My colleague Peace Ossom-Williamson and I conceived of the FLOAT Method to organize the interrelated but disparate steps involved in creating a data story. FLOAT stands for the following:
I’ve taught a range of classes at the intersections of Black Studies and Digital Humanities (DH), over the past five years, where I guide students’ engagements with Tableau Public to transform datasets into interactive visualizations. Even though the content may vary from class-to-class, the FLOAT Method provides a useful framework for them to organize and analyze data.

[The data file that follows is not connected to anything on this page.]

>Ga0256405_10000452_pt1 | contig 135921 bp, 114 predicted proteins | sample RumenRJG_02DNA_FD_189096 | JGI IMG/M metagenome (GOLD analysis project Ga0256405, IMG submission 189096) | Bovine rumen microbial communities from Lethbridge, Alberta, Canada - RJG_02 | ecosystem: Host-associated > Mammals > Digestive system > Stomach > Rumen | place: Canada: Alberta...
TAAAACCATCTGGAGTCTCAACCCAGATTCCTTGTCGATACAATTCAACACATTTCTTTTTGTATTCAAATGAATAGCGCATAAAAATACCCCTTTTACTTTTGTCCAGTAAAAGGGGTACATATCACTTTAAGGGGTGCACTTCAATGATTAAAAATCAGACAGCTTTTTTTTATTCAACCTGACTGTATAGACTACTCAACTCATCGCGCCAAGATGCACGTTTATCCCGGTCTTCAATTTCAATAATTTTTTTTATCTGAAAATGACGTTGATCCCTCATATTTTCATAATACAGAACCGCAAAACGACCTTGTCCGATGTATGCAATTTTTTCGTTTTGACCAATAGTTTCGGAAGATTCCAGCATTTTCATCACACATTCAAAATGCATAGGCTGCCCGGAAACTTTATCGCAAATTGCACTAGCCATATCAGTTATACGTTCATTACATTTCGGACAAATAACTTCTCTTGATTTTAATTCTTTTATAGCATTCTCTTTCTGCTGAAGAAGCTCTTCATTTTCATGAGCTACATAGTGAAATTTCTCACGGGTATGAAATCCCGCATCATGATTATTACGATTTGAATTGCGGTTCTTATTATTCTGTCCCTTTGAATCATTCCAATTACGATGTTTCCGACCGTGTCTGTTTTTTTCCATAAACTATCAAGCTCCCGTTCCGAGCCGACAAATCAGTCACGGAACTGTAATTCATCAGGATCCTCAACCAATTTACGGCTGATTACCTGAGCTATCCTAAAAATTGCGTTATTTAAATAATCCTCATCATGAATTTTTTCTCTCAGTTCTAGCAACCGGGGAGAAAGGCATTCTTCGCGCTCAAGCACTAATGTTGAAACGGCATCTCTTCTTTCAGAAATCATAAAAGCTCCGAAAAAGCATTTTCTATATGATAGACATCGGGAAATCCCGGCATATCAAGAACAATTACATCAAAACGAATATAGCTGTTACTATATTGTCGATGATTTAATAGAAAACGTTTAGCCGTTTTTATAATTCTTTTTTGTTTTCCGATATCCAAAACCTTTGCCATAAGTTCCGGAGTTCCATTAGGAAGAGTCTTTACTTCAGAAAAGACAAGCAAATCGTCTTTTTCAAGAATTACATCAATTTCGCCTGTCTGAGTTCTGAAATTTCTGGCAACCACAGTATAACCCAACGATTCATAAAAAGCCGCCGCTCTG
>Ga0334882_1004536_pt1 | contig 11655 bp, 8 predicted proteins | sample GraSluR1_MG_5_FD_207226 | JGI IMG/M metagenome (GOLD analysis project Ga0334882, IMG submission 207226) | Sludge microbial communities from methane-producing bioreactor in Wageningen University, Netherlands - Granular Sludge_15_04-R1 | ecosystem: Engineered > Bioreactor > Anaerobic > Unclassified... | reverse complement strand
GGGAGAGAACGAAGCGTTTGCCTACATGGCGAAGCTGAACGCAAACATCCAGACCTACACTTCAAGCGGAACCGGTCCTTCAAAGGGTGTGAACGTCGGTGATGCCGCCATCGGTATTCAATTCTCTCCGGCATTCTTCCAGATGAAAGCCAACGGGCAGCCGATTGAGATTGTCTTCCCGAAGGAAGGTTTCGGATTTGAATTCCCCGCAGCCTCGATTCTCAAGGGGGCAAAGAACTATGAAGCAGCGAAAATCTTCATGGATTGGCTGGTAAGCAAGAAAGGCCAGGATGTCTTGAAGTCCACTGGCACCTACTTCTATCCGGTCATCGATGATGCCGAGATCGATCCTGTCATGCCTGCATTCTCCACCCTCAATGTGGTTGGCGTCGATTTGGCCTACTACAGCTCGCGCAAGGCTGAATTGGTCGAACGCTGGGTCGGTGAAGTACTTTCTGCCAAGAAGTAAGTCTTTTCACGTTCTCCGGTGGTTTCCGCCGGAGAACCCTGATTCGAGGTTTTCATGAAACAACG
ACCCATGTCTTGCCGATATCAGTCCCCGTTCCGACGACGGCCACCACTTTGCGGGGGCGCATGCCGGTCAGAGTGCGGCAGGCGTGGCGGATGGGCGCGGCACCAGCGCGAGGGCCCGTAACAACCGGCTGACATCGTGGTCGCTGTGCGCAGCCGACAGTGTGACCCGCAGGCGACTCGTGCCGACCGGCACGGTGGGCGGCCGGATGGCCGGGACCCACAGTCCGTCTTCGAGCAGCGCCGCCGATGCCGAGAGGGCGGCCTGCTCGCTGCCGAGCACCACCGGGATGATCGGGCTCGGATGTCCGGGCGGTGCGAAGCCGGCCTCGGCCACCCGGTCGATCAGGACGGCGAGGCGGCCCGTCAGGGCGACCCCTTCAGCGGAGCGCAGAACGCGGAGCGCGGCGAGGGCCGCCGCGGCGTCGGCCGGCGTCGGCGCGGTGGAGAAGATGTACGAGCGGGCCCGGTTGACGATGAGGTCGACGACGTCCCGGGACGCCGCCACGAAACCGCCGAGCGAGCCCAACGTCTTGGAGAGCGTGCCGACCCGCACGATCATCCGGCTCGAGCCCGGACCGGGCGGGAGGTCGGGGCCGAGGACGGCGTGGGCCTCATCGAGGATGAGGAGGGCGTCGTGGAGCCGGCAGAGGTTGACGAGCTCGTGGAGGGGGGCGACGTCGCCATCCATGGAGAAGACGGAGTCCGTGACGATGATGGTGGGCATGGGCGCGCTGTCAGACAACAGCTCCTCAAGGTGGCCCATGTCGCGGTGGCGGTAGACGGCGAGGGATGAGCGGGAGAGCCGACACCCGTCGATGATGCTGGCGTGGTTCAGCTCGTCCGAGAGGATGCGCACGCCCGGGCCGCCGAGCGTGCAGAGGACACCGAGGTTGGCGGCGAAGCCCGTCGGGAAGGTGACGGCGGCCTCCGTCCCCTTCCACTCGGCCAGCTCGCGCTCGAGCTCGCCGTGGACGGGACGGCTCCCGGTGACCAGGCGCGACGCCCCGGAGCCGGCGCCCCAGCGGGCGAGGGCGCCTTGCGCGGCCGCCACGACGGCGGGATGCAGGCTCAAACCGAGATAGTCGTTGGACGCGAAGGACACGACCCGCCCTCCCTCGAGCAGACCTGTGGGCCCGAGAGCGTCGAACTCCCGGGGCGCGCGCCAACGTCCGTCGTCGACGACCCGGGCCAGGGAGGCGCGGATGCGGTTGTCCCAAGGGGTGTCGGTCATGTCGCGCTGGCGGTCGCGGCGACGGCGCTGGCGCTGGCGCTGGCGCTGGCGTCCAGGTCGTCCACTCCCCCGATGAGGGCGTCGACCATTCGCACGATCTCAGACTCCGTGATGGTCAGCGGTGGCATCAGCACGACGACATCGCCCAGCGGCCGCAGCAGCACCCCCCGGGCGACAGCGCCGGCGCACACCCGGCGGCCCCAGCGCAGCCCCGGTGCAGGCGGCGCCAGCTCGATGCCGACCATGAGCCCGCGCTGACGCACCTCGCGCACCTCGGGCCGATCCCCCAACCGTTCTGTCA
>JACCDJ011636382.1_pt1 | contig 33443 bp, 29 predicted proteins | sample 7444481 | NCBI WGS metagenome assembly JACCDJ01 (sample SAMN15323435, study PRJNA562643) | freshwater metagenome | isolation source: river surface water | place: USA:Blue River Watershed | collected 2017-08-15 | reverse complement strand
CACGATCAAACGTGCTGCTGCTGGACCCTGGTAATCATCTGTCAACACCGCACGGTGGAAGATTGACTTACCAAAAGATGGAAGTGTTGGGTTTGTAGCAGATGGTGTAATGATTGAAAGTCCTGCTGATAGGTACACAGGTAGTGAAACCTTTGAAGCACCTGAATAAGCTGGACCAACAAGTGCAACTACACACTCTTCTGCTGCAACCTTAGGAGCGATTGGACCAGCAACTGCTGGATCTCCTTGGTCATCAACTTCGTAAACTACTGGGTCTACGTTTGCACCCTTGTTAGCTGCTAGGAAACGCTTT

The FLOAT method provides a common framework for students looking to transform quantitative and qualitative findings into visual aids. From conceiving of a research question to finally transforming data into a visualization, this five-step process involves cycling through the activities, all of which can take drastically different amounts of time, effort, and focus.
This process emphasizes the importance of developing useful research questions. A good research question establishes the boundaries of a given project and therefore helps to guide the research process by dictating what type of data and analysis a person will perform in a given project.
We published an Open Educational Resource (OER) last Fall, The Data Notebook. In this publication, we discuss the FLOAT Method in detail. Because all DH projects are drastically different, we hope this process will help bring some uniformity to students outlining a given project and even for professors looking for a useful way to evaluate data visualizations.